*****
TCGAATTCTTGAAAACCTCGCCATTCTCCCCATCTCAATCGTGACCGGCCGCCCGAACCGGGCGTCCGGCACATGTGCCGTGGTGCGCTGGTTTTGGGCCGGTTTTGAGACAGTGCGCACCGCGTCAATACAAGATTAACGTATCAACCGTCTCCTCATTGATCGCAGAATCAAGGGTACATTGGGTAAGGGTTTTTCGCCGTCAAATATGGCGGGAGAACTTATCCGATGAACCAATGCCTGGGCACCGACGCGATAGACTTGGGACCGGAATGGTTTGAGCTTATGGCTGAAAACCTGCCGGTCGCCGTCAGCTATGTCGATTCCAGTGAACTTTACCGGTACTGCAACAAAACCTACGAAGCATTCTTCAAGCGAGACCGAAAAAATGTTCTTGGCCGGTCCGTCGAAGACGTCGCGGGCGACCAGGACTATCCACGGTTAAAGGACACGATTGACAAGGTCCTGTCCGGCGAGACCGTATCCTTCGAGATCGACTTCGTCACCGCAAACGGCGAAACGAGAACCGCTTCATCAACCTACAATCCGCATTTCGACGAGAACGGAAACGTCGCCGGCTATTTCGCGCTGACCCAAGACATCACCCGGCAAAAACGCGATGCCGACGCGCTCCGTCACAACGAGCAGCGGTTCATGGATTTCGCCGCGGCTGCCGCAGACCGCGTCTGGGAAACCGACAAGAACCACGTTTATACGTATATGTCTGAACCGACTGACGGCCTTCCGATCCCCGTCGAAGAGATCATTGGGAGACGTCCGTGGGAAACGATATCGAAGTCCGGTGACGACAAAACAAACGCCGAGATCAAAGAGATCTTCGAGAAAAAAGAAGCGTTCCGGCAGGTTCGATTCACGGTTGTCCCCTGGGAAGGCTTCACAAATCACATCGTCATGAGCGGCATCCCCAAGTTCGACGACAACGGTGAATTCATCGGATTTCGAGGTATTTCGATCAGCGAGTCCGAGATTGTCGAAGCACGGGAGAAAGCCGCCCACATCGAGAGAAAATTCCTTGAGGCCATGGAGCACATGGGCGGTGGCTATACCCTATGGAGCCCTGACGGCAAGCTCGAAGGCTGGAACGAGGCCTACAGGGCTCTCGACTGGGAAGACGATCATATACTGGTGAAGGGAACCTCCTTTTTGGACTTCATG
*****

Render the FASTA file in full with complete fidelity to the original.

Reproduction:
TCGAATTCTTGAAAACCTCGCCATTCTCCCCATCTCAATCGTGACCGGCCGCCCGAACCGGGCGTCCGGCACATGTGCCGTGGTGCGCTGGTTTTGGGCCGGTTTTGAGACAGTGCGCACCGCGTCAATACAAGATTAACGTATCAACCGTCTCCTCATTGATCGCAGAATCAAGGGTACATTGGGTAAGGGTTTTTCGCCGTCAAATATGGCGGGAGAACTTATCCGATGAACCAATGCCTGGGCACCGACGCGATAGACTTGGGACCGGAATGGTTTGAGCTTATGGCTGAAAACCTGCCGGTCGCCGTCAGCTATGTCGATTCCAGTGAACTTTACCGGTACTGCAACAAAACCTACGAAGCATTCTTCAAGCGAGACCGAAAAAATGTTCTTGGCCGGTCCGTCGAAGACGTCGCGGGCGACCAGGACTATCCACGGTTAAAGGACACGATTGACAAGGTCCTGTCCGGCGAGACCGTATCCTTCGAGATCGACTTCGTCACCGCAAACGGCGAAACGAGAACCGCTTCATCAACCTACAATCCGCATTTCGACGAGAACGGAAACGTCGCCGGCTATTTCGCGCTGACCCAAGACATCACCCGGCAAAAACGCGATGCCGACGCGCTCCGTCACAACGAGCAGCGGTTCATGGATTTCGCCGCGGCTGCCGCAGACCGCGTCTGGGAAACCGACAAGAACCACGTTTATACGTATATGTCTGAACCGACTGACGGCCTTCCGATCCCCGTCGAAGAGATCATTGGGAGACGTCCGTGGGAAACGATATCGAAGTCCGGTGACGACAAAACAAACGCCGAGATCAAAGAGATCTTCGAGAAAAAAGAAGCGTTCCGGCAGGTTCGATTCACGGTTGTCCCCTGGGAAGGCTTCACAAATCACATCGTCATGAGCGGCATCCCCAAGTTCGACGACAACGGTGAATTCATCGGATTTCGAGGTATTTCGATCAGCGAGTCCGAGATTGTCGAAGCACGGGAGAAAGCCGCCCACATCGAGAGAAAATTCCTTGAGGCCATGGAGCACATGGGCGGTGGCTATACCCTATGGAGCCCTGACGGCAAGCTCGAAGGCTGGAACGAGGCCTACAGGGCTCTCGACTGGGAAGACGATCATATACTGGTGAAGGGAACCTCCTTTTTGGACTTCATG